The Filth and the Fury (2000)

R  |   |  Documentary, Biography, History  |  12 May 2000 (UK)
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A film about the career of the notorious punk rock band, the Sex Pistols.


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Credited cast:
Paul Cook ...
Steve Jones ...
Himself (as Johnny Rotten)
Glen Matlock ...
Himself (archive footage)
Rest of cast listed alphabetically:
Himself (archive footage)
Himself (archive footage)
Himself (archive footage)
Himself (archive footage)
Himself (archive footage)
Stephen Fisher ...
Himself (Sex Pistols' lawyer) (archive footage)
Woman in crowd (voice)
Bill Grundy ...
Himself (archive footage)
Eric Hall ...
Himself (as Eric 'Monster' Hall)


A documentary about the punk band The Sex Pistols. The film tries to lighten some of the backgrounds of their way through the punk era while telling the story of the band from zero back to zero. Features lots of interviews and comments of folks who were involved. Written by Oliver Heidelbach

Plot Summary | Add Synopsis


A Sex Pistols film - uncut, unseen, unbelievable.

Motion Picture Rating (MPAA)

Rated R for pervasive strong language, drugs and sexual content | See all certifications »

Parents Guide:






Release Date:

12 May 2000 (UK)  »

Also Known As:

I goiteia tis orgis  »

Box Office

Opening Weekend:

$13,305 (USA) (31 March 2000)


$606,643 (USA) (14 July 2000)

Company Credits

Show detailed on  »

Technical Specs


Sound Mix:


Aspect Ratio:

1.85 : 1
See  »

Did You Know?


Bill Grundy: Beethoven, Mozart, Bach and Brahms have all died...
John Lydon: They're all heroes of ours, ain't they?
Bill Grundy: Really... what? What were you saying, sir?
John Lydon: They're wonderful people.
Bill Grundy: Are they?
John Lydon: Oh yes, they really turn us on.
Steve Jones: But they're dead!
Bill Grundy: Well, suppose they turn other people on?
John Lydon: [under his breath] That's just their tough shit.
Bill Grundy: It's what?
See more »


References Emmanuelle (1974) See more »


No Feelings
Written by Paul Cook (as Cook) / Steve Jones (as Jones) / Glen Matlock (as Matlock) / John Lydon (as Lydon)
Performed by The Sex Pistols
Courtesy of Warner Bros. Records Inc. for North America
By Arrangement with Warner Special Products
Courtesy of Virgin Records Ltd. for the rest of the World
See more »

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User Reviews

Review of Julien Temple's documentary of the Sex Pistols
19 December 2002 | by (Ithaca, NY) – See all my reviews

In his documentary, The Filth and the Fury, Julien Temple chronicles the rise and the fall of the legendary punk rock band the Sex Pistols. Temple tells this story through accounts given to him by the still living Sex Pistols, as the opposing side to his other Sex Pistols film, Great Rock and Roll Swindle, which was told to him by the Sex Pistols manager, Malcolm McLaren.

Temple uses interviews with the band members to tell the story of the Sex Pistols and intertwines it with live footage of the band's concerts and a taped interview with Sid Vicious, filmed before his death. The band their formation, joining up with McLaren, firing Glen Matlock, replacing him with Vicious, their problems in the United Kingdom and the United States, and the eventual end of the band due to Vicious's heroin addiction.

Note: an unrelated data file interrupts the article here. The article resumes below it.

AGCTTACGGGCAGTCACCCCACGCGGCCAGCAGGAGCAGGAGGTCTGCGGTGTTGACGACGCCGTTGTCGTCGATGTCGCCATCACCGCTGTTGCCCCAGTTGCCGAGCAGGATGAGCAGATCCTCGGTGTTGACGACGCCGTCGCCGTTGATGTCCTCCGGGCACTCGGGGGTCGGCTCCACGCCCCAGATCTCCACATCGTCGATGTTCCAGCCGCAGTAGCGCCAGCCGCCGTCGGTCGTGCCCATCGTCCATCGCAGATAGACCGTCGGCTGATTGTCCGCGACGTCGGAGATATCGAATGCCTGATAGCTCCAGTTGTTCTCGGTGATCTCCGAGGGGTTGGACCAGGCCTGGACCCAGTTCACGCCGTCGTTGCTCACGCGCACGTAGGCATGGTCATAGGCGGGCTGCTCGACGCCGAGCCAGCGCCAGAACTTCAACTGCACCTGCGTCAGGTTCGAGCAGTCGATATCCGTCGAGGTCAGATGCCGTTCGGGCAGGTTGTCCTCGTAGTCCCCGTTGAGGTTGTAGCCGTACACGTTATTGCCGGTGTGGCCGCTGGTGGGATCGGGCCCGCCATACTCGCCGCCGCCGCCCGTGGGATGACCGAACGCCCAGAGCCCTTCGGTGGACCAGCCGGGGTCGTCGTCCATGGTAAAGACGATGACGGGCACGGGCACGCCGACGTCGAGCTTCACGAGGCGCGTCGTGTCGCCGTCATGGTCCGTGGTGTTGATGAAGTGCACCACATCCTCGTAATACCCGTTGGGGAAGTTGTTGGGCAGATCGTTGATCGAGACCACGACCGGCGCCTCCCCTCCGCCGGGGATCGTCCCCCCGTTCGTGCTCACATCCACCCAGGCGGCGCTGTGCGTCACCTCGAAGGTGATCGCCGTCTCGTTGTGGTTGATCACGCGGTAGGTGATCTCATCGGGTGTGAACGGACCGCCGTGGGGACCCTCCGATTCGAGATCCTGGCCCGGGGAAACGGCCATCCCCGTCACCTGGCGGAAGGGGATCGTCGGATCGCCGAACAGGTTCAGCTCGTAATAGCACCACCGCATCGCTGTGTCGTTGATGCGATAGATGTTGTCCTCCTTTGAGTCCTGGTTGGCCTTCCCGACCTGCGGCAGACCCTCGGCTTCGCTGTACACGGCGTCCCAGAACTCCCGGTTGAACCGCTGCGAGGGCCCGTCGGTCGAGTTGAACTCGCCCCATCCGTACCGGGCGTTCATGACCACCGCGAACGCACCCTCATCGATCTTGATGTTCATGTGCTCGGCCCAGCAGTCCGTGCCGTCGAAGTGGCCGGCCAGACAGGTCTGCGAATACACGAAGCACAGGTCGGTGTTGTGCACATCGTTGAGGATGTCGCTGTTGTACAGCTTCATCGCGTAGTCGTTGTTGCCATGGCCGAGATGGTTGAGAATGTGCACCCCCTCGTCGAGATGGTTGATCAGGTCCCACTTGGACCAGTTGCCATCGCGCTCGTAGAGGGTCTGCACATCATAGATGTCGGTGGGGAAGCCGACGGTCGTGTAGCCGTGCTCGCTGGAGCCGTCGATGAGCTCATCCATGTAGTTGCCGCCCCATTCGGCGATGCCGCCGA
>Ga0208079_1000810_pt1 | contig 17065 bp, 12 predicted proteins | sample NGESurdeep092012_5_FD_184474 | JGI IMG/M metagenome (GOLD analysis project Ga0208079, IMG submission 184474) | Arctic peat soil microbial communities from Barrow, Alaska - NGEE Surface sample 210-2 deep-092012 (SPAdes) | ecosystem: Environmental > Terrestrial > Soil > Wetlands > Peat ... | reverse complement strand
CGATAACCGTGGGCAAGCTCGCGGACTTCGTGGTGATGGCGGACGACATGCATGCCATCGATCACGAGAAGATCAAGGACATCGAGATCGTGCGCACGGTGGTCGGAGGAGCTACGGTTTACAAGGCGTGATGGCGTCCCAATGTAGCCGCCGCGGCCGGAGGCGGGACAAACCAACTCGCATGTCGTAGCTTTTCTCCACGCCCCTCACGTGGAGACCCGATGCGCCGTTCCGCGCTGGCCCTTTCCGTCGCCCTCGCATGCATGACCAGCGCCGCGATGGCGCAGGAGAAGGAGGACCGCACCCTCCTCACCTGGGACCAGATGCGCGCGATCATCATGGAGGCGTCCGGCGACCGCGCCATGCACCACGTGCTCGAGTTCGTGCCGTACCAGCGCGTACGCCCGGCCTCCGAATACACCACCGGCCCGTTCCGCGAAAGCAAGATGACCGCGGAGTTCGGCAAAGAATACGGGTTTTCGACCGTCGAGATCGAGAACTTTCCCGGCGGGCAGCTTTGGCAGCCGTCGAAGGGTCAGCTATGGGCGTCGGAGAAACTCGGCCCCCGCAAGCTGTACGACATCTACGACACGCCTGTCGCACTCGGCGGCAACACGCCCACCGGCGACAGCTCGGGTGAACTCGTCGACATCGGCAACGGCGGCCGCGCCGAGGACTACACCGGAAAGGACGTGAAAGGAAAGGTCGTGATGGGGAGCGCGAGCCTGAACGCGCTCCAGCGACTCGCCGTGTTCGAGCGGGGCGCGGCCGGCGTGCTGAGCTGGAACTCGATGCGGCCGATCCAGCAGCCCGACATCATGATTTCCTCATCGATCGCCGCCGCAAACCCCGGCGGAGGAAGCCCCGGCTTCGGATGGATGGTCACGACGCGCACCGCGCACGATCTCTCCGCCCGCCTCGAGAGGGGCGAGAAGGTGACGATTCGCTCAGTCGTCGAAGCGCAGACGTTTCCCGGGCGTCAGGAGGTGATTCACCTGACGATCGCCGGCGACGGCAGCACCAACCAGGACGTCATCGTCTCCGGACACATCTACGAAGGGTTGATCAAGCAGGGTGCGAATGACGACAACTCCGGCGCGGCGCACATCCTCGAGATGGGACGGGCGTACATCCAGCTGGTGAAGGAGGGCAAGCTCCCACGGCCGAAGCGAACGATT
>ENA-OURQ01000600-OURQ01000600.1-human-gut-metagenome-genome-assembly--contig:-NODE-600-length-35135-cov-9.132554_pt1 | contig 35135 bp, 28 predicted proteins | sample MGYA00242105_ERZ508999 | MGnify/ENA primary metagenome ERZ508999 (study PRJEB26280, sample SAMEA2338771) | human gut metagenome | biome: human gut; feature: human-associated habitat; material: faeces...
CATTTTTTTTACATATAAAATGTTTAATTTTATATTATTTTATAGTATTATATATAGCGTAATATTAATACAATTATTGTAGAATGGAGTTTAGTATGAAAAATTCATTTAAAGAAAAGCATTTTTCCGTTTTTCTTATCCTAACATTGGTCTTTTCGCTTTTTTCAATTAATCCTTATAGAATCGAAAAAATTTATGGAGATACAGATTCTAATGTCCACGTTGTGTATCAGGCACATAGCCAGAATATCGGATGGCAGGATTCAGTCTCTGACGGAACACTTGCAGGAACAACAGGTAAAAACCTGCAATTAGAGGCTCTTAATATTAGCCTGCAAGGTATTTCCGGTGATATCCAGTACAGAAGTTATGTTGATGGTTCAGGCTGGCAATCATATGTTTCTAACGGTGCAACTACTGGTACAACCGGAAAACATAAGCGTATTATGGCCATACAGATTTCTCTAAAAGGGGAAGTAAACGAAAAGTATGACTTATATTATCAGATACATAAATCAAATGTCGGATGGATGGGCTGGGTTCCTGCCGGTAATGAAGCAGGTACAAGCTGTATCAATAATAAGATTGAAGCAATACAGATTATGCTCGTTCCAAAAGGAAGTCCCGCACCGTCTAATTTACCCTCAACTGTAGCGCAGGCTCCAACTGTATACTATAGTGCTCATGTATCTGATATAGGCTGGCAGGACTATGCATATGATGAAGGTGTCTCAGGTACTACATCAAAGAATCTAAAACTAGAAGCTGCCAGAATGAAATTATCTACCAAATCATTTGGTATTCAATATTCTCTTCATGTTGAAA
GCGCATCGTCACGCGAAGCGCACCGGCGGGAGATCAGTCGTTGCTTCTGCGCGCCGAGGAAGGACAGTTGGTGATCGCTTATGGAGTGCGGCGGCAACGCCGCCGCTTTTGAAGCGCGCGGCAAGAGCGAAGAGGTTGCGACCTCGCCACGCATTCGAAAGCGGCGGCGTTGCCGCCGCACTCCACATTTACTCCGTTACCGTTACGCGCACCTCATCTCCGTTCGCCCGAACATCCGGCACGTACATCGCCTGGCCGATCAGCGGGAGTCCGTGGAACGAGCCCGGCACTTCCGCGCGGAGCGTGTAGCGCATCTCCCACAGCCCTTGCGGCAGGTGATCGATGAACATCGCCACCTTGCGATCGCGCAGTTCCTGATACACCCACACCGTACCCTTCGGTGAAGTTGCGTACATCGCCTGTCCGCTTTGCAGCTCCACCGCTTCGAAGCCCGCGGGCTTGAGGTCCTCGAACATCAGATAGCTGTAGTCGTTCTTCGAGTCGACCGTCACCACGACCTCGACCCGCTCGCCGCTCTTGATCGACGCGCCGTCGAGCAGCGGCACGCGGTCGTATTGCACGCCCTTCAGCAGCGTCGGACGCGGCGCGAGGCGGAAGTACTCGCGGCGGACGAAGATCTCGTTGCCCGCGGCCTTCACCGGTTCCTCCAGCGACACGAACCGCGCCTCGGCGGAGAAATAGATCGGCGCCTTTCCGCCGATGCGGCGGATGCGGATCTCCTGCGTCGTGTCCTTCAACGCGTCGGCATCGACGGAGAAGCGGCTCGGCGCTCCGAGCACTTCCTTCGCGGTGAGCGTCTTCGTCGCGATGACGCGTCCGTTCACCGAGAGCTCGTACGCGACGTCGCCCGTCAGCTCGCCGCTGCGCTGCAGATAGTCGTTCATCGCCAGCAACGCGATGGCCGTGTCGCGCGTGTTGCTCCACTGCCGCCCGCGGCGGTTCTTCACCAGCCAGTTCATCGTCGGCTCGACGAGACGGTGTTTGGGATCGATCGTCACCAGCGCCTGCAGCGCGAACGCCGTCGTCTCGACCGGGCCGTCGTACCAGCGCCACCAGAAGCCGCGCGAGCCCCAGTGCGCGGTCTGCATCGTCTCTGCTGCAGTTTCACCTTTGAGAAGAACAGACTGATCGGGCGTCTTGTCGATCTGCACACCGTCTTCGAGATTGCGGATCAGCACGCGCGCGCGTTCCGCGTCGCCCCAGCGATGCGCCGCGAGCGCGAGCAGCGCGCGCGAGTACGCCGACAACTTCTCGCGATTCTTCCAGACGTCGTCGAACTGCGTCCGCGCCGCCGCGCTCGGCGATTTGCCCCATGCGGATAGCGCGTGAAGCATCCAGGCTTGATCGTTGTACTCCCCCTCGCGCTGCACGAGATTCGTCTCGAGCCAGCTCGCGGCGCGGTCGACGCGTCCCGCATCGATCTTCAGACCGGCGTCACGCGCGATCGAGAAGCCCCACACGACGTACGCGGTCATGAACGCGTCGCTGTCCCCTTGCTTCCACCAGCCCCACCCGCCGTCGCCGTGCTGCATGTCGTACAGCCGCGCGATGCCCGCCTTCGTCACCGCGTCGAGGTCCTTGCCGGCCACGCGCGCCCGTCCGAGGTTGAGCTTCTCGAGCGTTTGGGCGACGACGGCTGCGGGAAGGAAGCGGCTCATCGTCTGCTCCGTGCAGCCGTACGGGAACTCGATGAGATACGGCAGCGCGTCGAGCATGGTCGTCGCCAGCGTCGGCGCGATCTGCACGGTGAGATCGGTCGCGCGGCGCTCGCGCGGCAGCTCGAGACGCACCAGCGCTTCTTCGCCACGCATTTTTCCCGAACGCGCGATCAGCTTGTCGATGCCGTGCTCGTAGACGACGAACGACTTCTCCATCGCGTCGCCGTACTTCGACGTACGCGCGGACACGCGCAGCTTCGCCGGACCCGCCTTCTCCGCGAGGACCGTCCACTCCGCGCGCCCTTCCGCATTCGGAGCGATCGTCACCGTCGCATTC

The documentary really got inside of the Sex Pistols and showed a more human side of the band. While the band is often made out to be a bunch of rowdy, angry, punk rock kids, the documentary showed a different side to them. Footage is shown of the band during a children's benefit show and the band members are seen playing with and talking to the kids with huge smiles on their faces, their joy at being at the event evident. Johnny Rotten also spends a large amount of time at the end of the film discussing Vicious' heroin addiction and his guilt at being unable to help his friend before it was too late.

I really liked the live footage of the Sex Pistols shows, as it showed the band in their element and also did a lot to show what the scene was like when the Pistols were around, and I could see how little it has changed since then. The footage shown of the Sex Pistols on a British television show and clips of newspaper articles at the time also did a lot to show the band's image in the eyes of the media as well.

One problem with the movie was that live footage of the band would be playing and then the film would cut to scenes from a Shakespeare movie or other random scene, which completely detracted from the film. Every time one of those clips would cut in it would jar my attention from the story, and it definitely broke up the cohesiveness of the film.

I think the film did a good job capturing the image that the Sex Pistols gave off, while also contrasting it with more human images of them, like during the children's show. Overall, I think the film was very well done, though I would have liked to have seen more background on each of the band members, rather than the Shakespearean ode. I would give this film a 7/10 and would recommend it to anyone looking for information about the Sex Pistols.

19 of 23 people found this review helpful.  Was this review helpful to you?

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Bands you'd like to have a doc. indiekid42
Young johnny and sid are good looking Vicious_White_Kid
What's with the Nazi symbol? abaltazar072580
As biased as 'Great Rock 'n Roll Swindle'? Cabaret_Camus
WHERE CAN I GET D.O.A? kingkoopa77
Matlock/Substitute matwsussx
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